In my forthcoming paper, researched while I was a journalist fellow at the Reuters Institute for the Study of Journalism, at the University of Oxford, I describe some of the links between Bulgarian oligarchs, politicians and the media. I found that although many of the details surrounding the country’s media ownership remain unclear, there are several figures who dominate the market and who have used their power to manipulate the press in the country.
Until earlier this year, Vassilev was among the best known of Bulgaria’s oligarchs. Although his ownership was not formally declared, he was known to be behind one of the country’s most popular television stations, TV 7. He used it to promote his core businesses, Corporate Commercial Bank (CCB), and the insurance company, Victoria.
Delian Peevski, an MP for the Movement for Rights and Freedoms party, was close to Vassilev. His mother, Irena Krasteva, owns the country’s biggest tabloid “Telegraf”, the weekly newspaper “Politika” and the popular sports paper “Meridian Match”. Despite the conflict of interest with his public position, Peevski is considered to be in day-to-day control of his mother’s media empire.
Between 2007 and 2014, CCB lent money to the Peevski family which was invested in newspapers and newspaper distributors. In exchange, newspapers controlled by the Peevski family were used to promote Vassilev’s businesses.
Through his bank’s business links with state owned enterprises, Vassilev also purchased a telecommunications company, cigarette producer and various other businesses (some in partnership with Peevski). Eventually his business empire grew to be worth 15 per cent of Bulgaria’s GDP.
I also found that Vassilev and Peevski became a hub for distribution of political support to other oligarchs, who also owned media companies. As a result, many smaller media proprietors became dependent upon the dominant oligarchic duo.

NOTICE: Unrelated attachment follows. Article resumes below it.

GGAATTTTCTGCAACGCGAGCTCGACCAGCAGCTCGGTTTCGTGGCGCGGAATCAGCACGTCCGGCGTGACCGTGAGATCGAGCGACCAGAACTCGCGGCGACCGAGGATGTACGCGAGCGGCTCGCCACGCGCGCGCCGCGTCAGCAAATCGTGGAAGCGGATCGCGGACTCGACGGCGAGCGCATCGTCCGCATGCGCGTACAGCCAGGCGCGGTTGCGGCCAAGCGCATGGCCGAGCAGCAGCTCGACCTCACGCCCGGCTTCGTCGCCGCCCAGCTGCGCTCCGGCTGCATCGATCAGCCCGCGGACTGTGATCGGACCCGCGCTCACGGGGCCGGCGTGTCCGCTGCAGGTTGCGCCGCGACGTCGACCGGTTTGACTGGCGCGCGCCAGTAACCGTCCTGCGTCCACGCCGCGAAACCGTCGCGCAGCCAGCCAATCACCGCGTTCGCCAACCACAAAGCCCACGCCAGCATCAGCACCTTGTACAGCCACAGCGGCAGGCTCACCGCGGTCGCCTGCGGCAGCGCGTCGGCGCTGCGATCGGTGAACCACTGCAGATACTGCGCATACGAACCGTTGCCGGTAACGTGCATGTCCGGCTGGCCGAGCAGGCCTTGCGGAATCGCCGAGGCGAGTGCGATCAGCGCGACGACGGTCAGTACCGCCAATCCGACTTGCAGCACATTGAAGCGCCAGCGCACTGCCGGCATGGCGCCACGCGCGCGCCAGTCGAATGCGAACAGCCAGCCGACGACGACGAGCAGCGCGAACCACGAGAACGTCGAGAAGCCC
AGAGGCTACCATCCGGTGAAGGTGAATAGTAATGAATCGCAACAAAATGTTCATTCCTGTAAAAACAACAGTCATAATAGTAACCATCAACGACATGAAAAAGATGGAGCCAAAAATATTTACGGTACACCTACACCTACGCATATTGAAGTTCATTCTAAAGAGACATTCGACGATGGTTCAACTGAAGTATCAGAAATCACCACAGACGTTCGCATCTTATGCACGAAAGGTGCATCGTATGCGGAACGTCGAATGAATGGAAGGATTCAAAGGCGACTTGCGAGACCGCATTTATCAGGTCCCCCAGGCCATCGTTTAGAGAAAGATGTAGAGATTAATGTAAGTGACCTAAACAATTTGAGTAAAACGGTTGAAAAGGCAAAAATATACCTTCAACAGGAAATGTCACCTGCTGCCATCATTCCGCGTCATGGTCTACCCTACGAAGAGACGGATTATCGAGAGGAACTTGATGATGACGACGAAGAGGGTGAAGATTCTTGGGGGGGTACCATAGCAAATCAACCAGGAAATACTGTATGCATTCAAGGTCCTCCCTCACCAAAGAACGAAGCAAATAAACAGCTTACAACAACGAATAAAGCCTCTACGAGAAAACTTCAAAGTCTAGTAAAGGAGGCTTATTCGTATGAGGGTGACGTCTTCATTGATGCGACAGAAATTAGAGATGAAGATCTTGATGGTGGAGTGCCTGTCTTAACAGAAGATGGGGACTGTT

Peevski’s power reached a peak on June 14th 2013 when the then Prime Minister, Plamen Oresharski, nominated him to head the State Agency for National Security (SANS). The nomination was approved with less than 90 minutes debate in the Parliament and unsurprisingly led to massive protests of nearly 40,000 people in Sofia’s downtown.
Media owned by Peevski and Vassilev tried to ignore these huge demonstrations, and were criticized by the protesters. The reporters working for their outlets quickly became the objects of mockery. The protests forced Peevski to resign as chief of SANS but did not bring down the government.
Vassilev and Peevski ended their business connections earlier this year. The rumored reason for their split was that Vassilev no longer wanted to work with Peevski. But Vassilev’s bank, CCB, is now in administration. Vassilev has left Bulgaria for Serbia, while the Bulgarian government seeks his extradition over alleged financial irregularities at CCB. Vassilev says he is willing to return to Bulgaria to answer questions, but is worried about his safety.
The Peevski family has recently announced it is in the process of selling its media empire (although not the lucrative newspaper distribution companies) and there are reports that it has been sold to an Irish company, set up two days before the sale. Whether the sale goes through or not, few believe that Bulgaria’s media is likely to change.